How to Read a Champagne Bottle Label


The label of Champagne bottles are full of helpful information which gives all the details and qualities of the Champagne you are dealing with. Some of them are almost standard for all types and brands of Champagne.

  • The word CHAMPAGNE is prominently printed on the label. In this case one can safely assume that this is a bottle of Champagne from the Champagne region. If the label says, Champ noise, Methode traditionel or something like that, than you’re not dealing with Champagne.
  • The Champagne house that produced the Champagne (Delamotte, for example)
  • The type of Champagne (Extra brut ,Brut Integral ,Brut Zero with 0 % liqueur, Brut with 1% liqueur, Extra-sec with 1-3%liqueur, Demi-Sec/dry with 3-5% liqueur, Doux with 8-15% liqueur).
  • The place or the region where the Champagne was produced (Reims, Epernay,Hautvillers etc.)
  • The percentage of alcohol (often 12%).
  • The size of the bottle (0,187 litre, 0,375 litre, 0,75 litre 1,5 litre, 3 litres, 9 litres, 12 litres, 15 litres).
  • The name of the Champagne: Cuvee speciale, Brut Imperiale , Vintage 1900, for instance. If nothing is said on the label than it is often just an “ordinary” Champagne.
  • The harvesting year (often only when the year was good).
  • Registration code NM-XXX-XXX ( tells you what kind of producer you’re dealing with)

Current registration codes are to be found in the following schedule:

  • RM Récoltant-Manipulant: a wine farmer who sells his grapes to the Champagne houses but also uses his grapes to make his own Champagne.
  • CM Coopérative –Manipulant. A Cooperative of growers that also make their own Champagne under their own Label
  • RC Récoltant –Cooperative. A grower who sells Champagne that is made by a cooperative under his own name.
  • SR Société des Récoltants. A firm founded by two or more growers who share their vineyards and their put their Champagne on the Market under more than one brand name.
  • ND Négociant-Distrubuteur: a firm that offers Champagne that it did not manufacture itself.
  • MA Marque d’Acheteur: a brand name owned by a buyer such as a Super-market, a restaurant or a wine merchant.

A Champagne made from the harvest of one particular (good) year is called a Millésimé Champagne. The label will show the year in which the grapes were harvested. Champagne that does not mention the year on the label is called a Non Vintage (or NV) Champagne. This kind of Champagne has been composed of grape juices from harvests of several years. Often a Millésimé from one particular producer is of better quality than his NV Champagnes. However it is not necessarily so that a NV from a certain supplier is inferior to a Millésimé from another one.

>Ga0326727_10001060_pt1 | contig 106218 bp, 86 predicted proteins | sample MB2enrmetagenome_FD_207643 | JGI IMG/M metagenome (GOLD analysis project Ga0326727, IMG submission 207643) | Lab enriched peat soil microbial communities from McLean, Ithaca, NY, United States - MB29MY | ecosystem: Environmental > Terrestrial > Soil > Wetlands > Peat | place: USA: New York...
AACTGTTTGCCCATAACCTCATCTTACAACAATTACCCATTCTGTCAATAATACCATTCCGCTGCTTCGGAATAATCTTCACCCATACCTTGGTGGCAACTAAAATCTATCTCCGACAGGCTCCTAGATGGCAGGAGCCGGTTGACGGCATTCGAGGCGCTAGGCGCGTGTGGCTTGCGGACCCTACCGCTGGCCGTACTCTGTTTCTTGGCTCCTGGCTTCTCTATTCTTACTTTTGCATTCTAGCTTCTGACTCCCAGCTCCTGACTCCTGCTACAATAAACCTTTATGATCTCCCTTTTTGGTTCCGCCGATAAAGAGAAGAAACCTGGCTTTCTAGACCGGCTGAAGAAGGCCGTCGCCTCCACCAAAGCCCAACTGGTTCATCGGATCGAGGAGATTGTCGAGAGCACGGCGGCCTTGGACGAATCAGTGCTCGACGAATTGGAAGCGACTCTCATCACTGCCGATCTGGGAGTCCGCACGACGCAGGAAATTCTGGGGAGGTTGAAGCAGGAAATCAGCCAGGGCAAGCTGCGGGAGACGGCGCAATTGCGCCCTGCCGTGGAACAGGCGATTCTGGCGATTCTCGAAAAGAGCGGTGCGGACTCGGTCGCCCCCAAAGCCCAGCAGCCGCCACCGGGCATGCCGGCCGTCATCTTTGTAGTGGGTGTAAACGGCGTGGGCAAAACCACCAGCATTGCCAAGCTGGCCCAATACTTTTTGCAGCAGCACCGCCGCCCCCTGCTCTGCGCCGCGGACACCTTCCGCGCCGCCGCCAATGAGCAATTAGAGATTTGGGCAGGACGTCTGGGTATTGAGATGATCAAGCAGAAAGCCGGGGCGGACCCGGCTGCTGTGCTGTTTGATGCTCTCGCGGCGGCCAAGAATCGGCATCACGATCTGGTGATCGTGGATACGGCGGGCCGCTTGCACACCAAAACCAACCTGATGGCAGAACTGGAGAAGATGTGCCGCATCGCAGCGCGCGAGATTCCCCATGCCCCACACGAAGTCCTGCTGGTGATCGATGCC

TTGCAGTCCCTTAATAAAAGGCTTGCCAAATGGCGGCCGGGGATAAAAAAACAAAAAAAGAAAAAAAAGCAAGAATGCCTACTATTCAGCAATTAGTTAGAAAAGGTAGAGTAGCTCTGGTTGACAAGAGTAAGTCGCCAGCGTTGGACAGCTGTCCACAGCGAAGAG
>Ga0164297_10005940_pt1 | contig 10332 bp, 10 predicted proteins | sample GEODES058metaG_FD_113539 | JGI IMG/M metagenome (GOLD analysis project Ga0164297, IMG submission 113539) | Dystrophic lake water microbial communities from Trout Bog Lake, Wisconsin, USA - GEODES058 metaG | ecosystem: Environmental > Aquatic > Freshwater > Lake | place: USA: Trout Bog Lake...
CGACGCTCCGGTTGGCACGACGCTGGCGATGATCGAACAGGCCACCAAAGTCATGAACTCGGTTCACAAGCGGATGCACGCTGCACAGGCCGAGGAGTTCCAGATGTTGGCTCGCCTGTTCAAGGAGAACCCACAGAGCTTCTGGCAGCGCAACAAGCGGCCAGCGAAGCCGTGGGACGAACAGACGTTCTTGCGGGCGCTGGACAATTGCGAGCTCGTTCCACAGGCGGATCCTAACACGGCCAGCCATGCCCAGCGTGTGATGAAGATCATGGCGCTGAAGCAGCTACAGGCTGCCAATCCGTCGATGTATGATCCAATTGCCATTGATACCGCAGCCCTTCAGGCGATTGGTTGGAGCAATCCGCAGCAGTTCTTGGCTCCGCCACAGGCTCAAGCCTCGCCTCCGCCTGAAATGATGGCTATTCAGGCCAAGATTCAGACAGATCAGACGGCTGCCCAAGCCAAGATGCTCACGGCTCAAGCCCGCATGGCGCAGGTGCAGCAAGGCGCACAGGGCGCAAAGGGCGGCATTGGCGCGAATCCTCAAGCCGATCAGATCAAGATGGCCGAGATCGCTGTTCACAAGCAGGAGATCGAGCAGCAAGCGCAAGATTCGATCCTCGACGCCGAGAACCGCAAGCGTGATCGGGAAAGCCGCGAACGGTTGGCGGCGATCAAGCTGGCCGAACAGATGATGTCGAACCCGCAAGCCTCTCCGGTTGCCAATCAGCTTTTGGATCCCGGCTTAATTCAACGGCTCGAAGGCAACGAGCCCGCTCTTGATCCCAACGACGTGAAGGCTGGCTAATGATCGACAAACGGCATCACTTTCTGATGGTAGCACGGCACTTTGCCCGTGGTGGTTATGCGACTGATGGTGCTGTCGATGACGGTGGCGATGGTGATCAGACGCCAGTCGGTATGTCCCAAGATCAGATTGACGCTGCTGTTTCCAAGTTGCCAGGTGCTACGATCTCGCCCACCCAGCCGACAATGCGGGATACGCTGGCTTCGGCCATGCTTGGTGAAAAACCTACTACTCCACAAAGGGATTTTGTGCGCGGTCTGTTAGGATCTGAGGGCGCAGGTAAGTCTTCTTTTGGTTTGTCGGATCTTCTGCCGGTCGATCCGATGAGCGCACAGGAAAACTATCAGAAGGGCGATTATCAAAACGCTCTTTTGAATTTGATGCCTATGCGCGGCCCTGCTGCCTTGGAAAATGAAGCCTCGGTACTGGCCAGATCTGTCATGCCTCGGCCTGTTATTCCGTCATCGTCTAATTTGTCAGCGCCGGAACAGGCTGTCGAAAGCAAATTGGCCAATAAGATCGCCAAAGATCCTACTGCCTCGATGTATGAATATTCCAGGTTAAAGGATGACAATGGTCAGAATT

A Champagne that is made of solely Chardonnay is called Blanc-des-Blancs (BdB). This type of Champagne is mainly made by producers that grow only Chardonnay grapes. (in the Côte des Blancs). Many producers however keep BdB in their range of Champagnes because of its unique lightness and freshness which offers. an excellent combination with fish.There are also white (which means blanc) Champagnes that are made from black (Blue) Pinot Meunier and/or Pinot Noir grapes. These are called Blanc-des-Noirs (BdN).The majority of the BdN’s are made of 100% Pinot Meunier. The BdN’s are reputed for their character spiciness and force. That is the reason why genuine wine lovers prefer BdN champagnes over the normal ones or the BdB’s.

Read more in the book “Christie’s Encyclopedia of Champagne and Sparkling Wine

Blanc-des-Noirs are booming. Probably a bit too much. A number of producers are manufacturing BdN’s with an overdose of Pinot Meunier. The customer thinks that he bought a BdN for long storage and after some 10 years he opens a bottle of vinegar….

Rosé Champagnes are made by using a large amount of Pinot Noir. Sometimes the red grapes are pressed a little longer and/or the red skins are included in the fermenting process to obtain the colour. Of course producers call these Champagnes “pure”. Common practice however is to add 5-20% red Pinot Noir to the Champagne mix before storing the bottles for maturing. Champagne to which red wine is added is not “pure”. On the other hand they don’t have the bitter taste of the skins. It is up to you to decide what you prefer.

Once or twice I saw that after maturing, red wine was added to the Champagne that was subsequently sold as Rose. Some people think that bizarre. After all the whole trick of processing Champagne is that the entire mixture goes through the second fermentation in the bottle and also matures in that bottle. But considering the fact that pressing red grapes with such force that the colour of the skin is to be found in the juice will give you the bitter flavour of the skins free of charge… Let it ferment for a bit and you’re bound to taste that on your bubbles. Let’s say: “To each his own”…

Sometimes producers like to mix an addition of their own to the Champagne wine. Examples are Cuvée Speciale, Premier Cru, Vintage, Milliésimé, etc. (comparable to the Cl, Xl, and Gl identifications of cars). Since such an addition is unique for one particular producer one cannot compare sparkling wines starting from this addition. Within the supply of one particular producer however, it is of course possible to make a distinction on the basis of what is added.

On the label you will often find a catchword that indicates the sugar content (sweetness) of the Champagne.